Pity the poor digital bods in government who have to cater to the latest whims of their leadership, who’ve read that such-and-such are doing this Big Data thing and want to know what we’re doing about it.
Discoveries are commissioned. Strategies are written. Things are bought. Money wasted. Meanwhile, things that actually merit funding and focus — things that would actually make things better for users — remain at the back of the queue.
As in: “No sorry, we have no ability to roll back to the old system”
As in: “Beta? What’s a beta?”
Yeah, this is still going on. One day everyone will be using one system, the next day it will be replaced in its entirety with something new. No phased adoption, no parallel running. Everything has changed.
No prizes for guessing what happens next.
But why are we still doing this?
The worst reason for choosing a big bang approach is financial.
“We can’t afford to keep up two systems at the same time” You really can’t afford not to.
Another bad reason is commercial.
“Our [super expensive] contract has already been extended multiple times… we need to switch off the legacy as soon as the new system is ready” Well, you should have started earlier then!
The are more understandable reasons for a big bang approach. Running two systems in parallel comes with complexities: keeping data in sync, juggling two systems. Switching overnight can seem appealing.
When a system is embedded across a business, it can become even more complex. It is quite typical to see huge, hospital-wide EHR systems switched overnight. Tempting as it might be to transition gradually, department-by-department, the pain of having different bits of the organisation on different systems is seen as too high a price.
Even harder still is when your system has had hundreds of holes punched in it over the years to integrate with lots of other systems. The thought — and cost — of managing all those dependencies across two different systems at the same time can make it seem like there is no alternative to a big bang approach.
But there’s always an alternative. Find a way. Evolve your architecture instead of replacing it all at once. Your proprietary technology stack and rigid contracts will make this hard, but find a way. The alternative is far worse.
As in: ‘The Business’ vs ‘IT’
As in: “Let’s ask The Business what their Requirements are”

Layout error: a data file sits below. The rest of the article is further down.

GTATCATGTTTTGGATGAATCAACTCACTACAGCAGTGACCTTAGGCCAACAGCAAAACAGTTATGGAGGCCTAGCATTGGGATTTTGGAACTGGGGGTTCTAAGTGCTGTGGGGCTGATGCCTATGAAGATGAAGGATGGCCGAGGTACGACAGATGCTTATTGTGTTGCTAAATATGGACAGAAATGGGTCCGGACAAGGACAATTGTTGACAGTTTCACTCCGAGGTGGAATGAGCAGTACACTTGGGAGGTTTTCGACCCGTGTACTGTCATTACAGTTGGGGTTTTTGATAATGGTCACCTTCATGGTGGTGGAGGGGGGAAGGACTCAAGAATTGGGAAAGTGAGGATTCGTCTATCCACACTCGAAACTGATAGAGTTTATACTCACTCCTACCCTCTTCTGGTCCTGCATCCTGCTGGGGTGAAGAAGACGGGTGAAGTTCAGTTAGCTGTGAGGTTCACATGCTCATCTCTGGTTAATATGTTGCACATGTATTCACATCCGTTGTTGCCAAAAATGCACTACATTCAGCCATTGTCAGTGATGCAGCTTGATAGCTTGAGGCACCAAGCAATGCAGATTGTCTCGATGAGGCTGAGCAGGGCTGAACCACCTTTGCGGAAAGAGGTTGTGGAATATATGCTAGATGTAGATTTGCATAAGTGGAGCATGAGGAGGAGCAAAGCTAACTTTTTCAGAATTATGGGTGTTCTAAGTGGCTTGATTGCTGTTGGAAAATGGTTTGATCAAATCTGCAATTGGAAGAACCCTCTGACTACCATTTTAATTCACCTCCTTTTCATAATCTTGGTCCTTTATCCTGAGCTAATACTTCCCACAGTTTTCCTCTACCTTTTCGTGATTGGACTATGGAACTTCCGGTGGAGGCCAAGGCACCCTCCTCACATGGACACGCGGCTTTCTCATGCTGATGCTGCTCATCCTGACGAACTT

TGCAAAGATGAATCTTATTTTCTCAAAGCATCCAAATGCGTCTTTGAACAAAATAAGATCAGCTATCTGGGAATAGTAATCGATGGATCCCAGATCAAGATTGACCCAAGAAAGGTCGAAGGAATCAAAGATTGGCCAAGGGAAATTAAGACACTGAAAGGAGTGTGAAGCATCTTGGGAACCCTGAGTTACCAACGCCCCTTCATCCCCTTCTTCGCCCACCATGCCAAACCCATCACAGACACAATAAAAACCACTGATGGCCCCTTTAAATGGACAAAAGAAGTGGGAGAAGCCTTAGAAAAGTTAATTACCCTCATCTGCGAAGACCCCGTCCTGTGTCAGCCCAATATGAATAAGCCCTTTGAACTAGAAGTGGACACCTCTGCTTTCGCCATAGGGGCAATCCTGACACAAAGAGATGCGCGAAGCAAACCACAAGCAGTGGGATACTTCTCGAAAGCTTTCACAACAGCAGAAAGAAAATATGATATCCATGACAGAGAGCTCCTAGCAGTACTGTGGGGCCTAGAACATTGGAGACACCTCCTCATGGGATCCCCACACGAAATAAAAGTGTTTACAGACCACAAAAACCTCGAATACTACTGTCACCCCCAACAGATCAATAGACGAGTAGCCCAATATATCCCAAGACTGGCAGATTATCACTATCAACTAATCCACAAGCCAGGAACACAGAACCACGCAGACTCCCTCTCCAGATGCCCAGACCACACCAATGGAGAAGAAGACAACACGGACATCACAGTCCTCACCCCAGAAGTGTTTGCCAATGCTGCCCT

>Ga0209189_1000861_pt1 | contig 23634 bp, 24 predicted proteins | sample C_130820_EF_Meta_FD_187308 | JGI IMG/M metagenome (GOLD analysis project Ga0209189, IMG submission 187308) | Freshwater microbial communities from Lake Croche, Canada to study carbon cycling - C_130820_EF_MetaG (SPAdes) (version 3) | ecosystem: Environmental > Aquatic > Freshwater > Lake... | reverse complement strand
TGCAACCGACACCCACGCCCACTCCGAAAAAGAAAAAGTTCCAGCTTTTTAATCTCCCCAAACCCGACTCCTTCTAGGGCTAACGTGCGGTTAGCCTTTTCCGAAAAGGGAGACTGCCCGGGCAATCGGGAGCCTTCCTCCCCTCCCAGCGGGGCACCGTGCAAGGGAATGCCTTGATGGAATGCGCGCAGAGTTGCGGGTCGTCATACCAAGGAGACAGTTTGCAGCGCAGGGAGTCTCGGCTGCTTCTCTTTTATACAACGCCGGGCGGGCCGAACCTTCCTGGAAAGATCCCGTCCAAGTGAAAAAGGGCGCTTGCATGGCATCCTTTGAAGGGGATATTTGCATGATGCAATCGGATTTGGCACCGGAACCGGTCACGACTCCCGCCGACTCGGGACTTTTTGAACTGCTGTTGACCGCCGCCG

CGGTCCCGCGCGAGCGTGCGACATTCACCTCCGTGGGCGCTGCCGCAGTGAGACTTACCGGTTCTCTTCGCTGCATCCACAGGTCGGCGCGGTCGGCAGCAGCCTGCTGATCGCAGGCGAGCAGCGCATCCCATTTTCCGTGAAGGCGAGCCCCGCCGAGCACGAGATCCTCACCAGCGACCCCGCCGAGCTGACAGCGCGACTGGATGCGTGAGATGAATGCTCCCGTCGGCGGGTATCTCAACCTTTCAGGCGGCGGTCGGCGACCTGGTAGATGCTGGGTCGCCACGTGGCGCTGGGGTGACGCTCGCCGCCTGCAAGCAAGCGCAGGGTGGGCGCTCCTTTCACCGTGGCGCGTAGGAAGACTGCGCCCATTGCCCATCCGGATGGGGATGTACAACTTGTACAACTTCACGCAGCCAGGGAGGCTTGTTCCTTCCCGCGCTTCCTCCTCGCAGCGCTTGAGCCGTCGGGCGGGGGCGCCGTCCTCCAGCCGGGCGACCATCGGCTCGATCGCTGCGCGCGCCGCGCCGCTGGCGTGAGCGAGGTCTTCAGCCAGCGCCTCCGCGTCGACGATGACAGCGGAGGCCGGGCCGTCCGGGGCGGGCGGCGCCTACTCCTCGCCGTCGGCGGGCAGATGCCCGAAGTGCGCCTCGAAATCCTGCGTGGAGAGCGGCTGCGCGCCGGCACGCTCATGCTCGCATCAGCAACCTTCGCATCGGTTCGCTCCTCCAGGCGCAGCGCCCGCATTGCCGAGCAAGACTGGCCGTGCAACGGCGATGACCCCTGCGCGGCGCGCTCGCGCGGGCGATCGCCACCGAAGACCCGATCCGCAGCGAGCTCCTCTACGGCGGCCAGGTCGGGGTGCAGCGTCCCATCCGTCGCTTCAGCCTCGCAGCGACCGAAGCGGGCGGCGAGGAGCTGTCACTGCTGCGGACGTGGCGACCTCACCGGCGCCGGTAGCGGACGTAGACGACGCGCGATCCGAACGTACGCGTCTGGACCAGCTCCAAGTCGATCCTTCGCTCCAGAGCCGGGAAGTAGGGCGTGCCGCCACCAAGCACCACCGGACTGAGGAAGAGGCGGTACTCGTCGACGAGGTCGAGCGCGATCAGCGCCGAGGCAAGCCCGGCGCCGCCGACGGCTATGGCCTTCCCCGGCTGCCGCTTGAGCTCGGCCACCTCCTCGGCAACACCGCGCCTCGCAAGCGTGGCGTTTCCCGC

This is an oldie that refuses to die.
It’s a world of mutual distrust where IT are seen as the basement boys who inflict pain and disruption on staff and ‘The Business’ regarded as clueless and run by idiots.
It’s a world where The Business sees IT merely as a support function, there to do what The Business tells it to and IT sit back, resigned to playing a bit-part in the future of the organisation.
It’s a world where IT are at least one removed from understanding the needs of the most important people — the end users/customers/patients/taxpayers/residents (delete as appropriate).
There is an alternative:
IT delivery should be far more distributed across organisations. A larger number of smaller, more embedded and more focused business IT teams offers many advantages.
Embedded, multi-discipline teams for the win!
Buy vs. build
As in: “Why would we build software when we can buy off the shelf”
Buy advocates accuse builders of ‘Not invented here’ syndrome, or of reinventing the wheel.
Build advocates accuse buyers of overlooking the hidden costs of buying software.
Truth is buyers are often people who like to buy things, and usually don’t know enough about building and managing software to consider alternatives.
And builders like building stuff. Hammers, nails, go figure.
It’s a false choice.
Firstly, it’s the wrong question. A better question would be grow your own vs. re-use, but that’s not as catchy. Because in all of this the licensing model doesn’t really matter.
The need for ‘enterprise level support’ isn’t an excuse to pick proprietary over open source anymore. Canonical, Pivotal and co. are not bedroom enthusiasts, they’re serious players.
Second, nobody actually builds from scratch nowadays. Lots of problems in software engineering have already been solved, packaged up and put on Github for everyone to steal.
From database tools, to operating systems, application frameworks and development toolchains — making software is often as much package management as coding nowadays.
As the recent NPM drama showed, developers are now relying on others to provide even the simplest of software components and cloud services. The art is in bringing all of these smaller components together with your own code to design coherent services.
Finally, nothing actually works ‘off-the-shelf’. Unless the product you’ve picked is simple and does one thing well, or your organisation works exactly how the vendors imagined, or you are willing to inflict something rubbish on users you will end up spending significant sums on customisation and integration.
All of that costs money, and creates some degree of lock-in to the product you’ve chosen. Hell, for some products you’ll probably burn wads of cash just working out what licenses you need.
You should worry about this when: